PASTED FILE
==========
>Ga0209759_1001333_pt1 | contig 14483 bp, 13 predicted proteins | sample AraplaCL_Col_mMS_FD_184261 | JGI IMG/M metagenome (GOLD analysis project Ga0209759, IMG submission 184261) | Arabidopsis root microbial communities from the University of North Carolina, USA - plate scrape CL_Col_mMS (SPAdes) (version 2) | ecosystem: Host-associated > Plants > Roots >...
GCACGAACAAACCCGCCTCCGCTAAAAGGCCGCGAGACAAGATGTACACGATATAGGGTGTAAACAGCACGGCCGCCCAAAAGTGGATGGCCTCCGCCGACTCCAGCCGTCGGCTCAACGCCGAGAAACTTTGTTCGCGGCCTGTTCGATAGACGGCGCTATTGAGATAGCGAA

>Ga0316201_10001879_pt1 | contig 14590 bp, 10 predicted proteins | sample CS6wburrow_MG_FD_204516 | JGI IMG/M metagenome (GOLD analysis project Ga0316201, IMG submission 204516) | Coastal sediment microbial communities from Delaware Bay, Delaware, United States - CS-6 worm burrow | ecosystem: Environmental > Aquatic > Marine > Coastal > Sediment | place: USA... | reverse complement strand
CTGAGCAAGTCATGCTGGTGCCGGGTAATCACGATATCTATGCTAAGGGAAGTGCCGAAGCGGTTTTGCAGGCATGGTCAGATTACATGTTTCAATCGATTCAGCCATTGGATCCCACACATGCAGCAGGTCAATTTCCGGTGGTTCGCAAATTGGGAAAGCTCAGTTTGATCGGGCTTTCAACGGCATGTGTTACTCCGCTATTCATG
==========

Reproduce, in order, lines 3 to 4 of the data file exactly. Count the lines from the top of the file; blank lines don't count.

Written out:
>Ga0316201_10001879_pt1 | contig 14590 bp, 10 predicted proteins | sample CS6wburrow_MG_FD_204516 | JGI IMG/M metagenome (GOLD analysis project Ga0316201, IMG submission 204516) | Coastal sediment microbial communities from Delaware Bay, Delaware, United States - CS-6 worm burrow | ecosystem: Environmental > Aquatic > Marine > Coastal > Sediment | place: USA... | reverse complement strand
CTGAGCAAGTCATGCTGGTGCCGGGTAATCACGATATCTATGCTAAGGGAAGTGCCGAAGCGGTTTTGCAGGCATGGTCAGATTACATGTTTCAATCGATTCAGCCATTGGATCCCACACATGCAGCAGGTCAATTTCCGGTGGTTCGCAAATTGGGAAAGCTCAGTTTGATCGGGCTTTCAACGGCATGTGTTACTCCGCTATTCATG